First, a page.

[IC-7000] IC-7000 AM Modulation Problem


Dean Gibson AE7Q <yahoo1@...>
 

I just tried it at full power on 20m, and using the built-in bar meter for all observations:

* Carrier-only level was 40%.
* Normal voice peaks were below 50% with a slightly loud voice and the mic. gain at normal (50%).
* Normal voice peaks were about 60% with a slightly loud voice and the mic. gain at 100%.
* With both mic. gain settings, a low-volume whistle drove the meter to 100% power.

If my math is correct, an AM transmitter that has a 40w carrier with modulation peaks at 100w, then the modulation level is 60%.

-- Dean

On 2006-04-04 21:09, Larry Harrison wrote:
...

I recently purchased an IC-7000. A fine radio in all respects except my
radio will only modulate 30% or less with VOICE.
It will modulate 100% with a 1000 Hz tone.

...

The 7000 is rated for 100 Watts PEP therefore, 25 Watts of carrier output
would be the correct resting carrier output level. Not 40 Watts as stated in
the manual. With a 25 Watt carrier at 100% modulation the TX output would be
100 Watts PEP.

73
Larry K3JRR


RL Luns
 

Your math is right but your theory may be wrong. Most ham SSB transceivers, when used for AM, appear to use a certain amount of "negative" AM modulation. This allows a stronger carrier level than conventional AM theory predicts.

Conventional AM theory says that AM modulation is obtained by starting with a reference carrier level then modulating the RF envelope voltage symmetrically higher and lower about the reference carrier voltage. Full 100% modulation is obtained when the modulation positive peaks double the voltage and negative peaks tangientially go to zero voltage. Because power is proportional to voltage squared, this arrangement results in a 100% modulated PEP four times higher than the carrier power. The 100% modulation also results in a 50% increase in the overall average power transmitted.

I have never seen the theory of "negative" AM modulation written up, but I believe it is based on the following. Again start with an unmodulated reference RF carrier voltage. Now consider the following different type of AM modulation. When modulated by a sine wave, the envelope of the RF is only negatively AM modulated such that the peak of the RF envelope is at the reference level at the positive peak of the modulating sine wave and proportially lower throughout the remainder of the sine wave. Full 100% modulation with this scheme results in the RF envelope voltage varying from the reference level to zero. In this approach the PEP and the carrier power are always the same regardless of the percentage of modulation. The 100% modulation results in a 50% DEcrease in the overall average power transmitted. This can sometimes be noticed as a downward deflection of the S-meter in time with voice peaks, hence the term "negative" modulation.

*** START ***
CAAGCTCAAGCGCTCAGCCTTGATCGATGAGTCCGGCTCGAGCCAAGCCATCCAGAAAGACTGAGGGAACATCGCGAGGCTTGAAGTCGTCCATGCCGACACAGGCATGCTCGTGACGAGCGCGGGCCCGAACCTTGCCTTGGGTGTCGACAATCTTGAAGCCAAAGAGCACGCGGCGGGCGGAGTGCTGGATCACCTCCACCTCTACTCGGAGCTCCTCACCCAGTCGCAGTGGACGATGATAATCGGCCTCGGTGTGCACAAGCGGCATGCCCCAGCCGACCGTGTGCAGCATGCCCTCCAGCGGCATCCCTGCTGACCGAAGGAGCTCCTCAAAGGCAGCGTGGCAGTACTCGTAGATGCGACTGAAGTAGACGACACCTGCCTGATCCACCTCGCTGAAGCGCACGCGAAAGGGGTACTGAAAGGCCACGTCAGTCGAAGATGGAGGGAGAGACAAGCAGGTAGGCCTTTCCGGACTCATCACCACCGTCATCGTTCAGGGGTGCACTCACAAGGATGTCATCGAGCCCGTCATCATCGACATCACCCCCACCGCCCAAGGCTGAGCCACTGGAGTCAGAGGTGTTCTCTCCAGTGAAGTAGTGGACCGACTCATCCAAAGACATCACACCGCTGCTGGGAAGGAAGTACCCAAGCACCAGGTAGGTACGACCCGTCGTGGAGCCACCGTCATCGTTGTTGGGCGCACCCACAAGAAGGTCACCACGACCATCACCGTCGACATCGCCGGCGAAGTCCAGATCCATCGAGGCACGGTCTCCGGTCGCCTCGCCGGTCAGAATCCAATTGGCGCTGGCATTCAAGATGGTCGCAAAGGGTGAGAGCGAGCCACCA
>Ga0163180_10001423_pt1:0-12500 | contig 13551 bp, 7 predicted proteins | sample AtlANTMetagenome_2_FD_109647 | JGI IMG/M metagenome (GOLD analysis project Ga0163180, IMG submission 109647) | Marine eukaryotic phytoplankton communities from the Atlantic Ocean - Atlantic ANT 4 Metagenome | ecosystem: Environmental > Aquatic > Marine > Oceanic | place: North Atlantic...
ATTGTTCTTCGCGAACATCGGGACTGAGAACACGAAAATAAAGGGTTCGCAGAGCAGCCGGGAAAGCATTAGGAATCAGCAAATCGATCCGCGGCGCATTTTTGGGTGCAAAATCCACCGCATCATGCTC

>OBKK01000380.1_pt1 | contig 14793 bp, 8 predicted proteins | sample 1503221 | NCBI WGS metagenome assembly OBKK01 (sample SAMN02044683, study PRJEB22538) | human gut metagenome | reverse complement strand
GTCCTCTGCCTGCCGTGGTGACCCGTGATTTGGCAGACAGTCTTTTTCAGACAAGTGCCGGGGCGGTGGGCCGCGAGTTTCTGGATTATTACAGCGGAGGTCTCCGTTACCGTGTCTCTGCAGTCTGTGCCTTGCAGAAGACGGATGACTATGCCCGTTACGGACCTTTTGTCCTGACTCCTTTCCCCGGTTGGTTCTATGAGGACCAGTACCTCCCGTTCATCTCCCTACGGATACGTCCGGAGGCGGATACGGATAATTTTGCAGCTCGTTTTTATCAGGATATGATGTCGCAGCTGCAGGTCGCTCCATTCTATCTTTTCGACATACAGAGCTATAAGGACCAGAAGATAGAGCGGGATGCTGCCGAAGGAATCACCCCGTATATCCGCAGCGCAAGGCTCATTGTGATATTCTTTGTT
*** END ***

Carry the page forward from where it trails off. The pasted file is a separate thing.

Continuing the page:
It is my impression that most ham SSB transceivers when operated in the AM mode use a hybrid AM modulation that is somewhere in between the two limiting theoretical cases described above. If this is the case, then the percentage of modulation can not be accurately calculated using the formulas from just the conventional AM theory alone. An oscilloscope and listening to the AM qualtity received are the best guide to the modulation quality.

I have held off buying an IC-7000 because I am not convinced that it has a credible AM xmit capability. I would be be very happy to learn otherwise.

< Grey

Dean Gibson AE7Q <yahoo1@ae7q.net> wrote:
I just tried it at full power on 20m, and using the built-in bar meter
for all observations:

* Carrier-only level was 40%.
* Normal voice peaks were below 50% with a slightly loud voice and the
mic. gain at normal (50%).
* Normal voice peaks were about 60% with a slightly loud voice and the
mic. gain at 100%.
* With both mic. gain settings, a low-volume whistle drove the meter to
100% power.

If my math is correct, an AM transmitter that has a 40w carrier with
modulation peaks at 100w, then the modulation level is 60%.

-- Dean

On 2006-04-04 21:09, Larry Harrison wrote:
...

I recently purchased an IC-7000. A fine radio in all respects except my
radio will only modulate 30% or less with VOICE.
It will modulate 100% with a 1000 Hz tone.

...

The 7000 is rated for 100 Watts PEP therefore, 25 Watts of carrier output
would be the correct resting carrier output level. Not 40 Watts as
stated in
the manual. With a 25 Watt carrier at 100% modulation the TX output
would be
100 Watts PEP.

73
Larry K3JRR



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Dean Gibson AE7Q <yahoo1@...>
 

I've never heard of that, but that doesn't mean much.

However, note that a certain amount of carrier is required (absent one inserted by the receiving radio) in order to properly demodulate the AM signal. Too little, and you get distortion with a conventional AM detector. In the extreme it becomes double sideband, no carrier. It's OK to have too much carrier (from a a demodulating point of view), but not too little.

Now, my recollection (which is fuzzy) is that you needed all of the carrier (again, absent one inserted by the receiving radio) to demodulate. You can obviously reduce the carrier by 1/2 if you get rid of one of the sidebands, and an AM radio will demodulate that without a problem.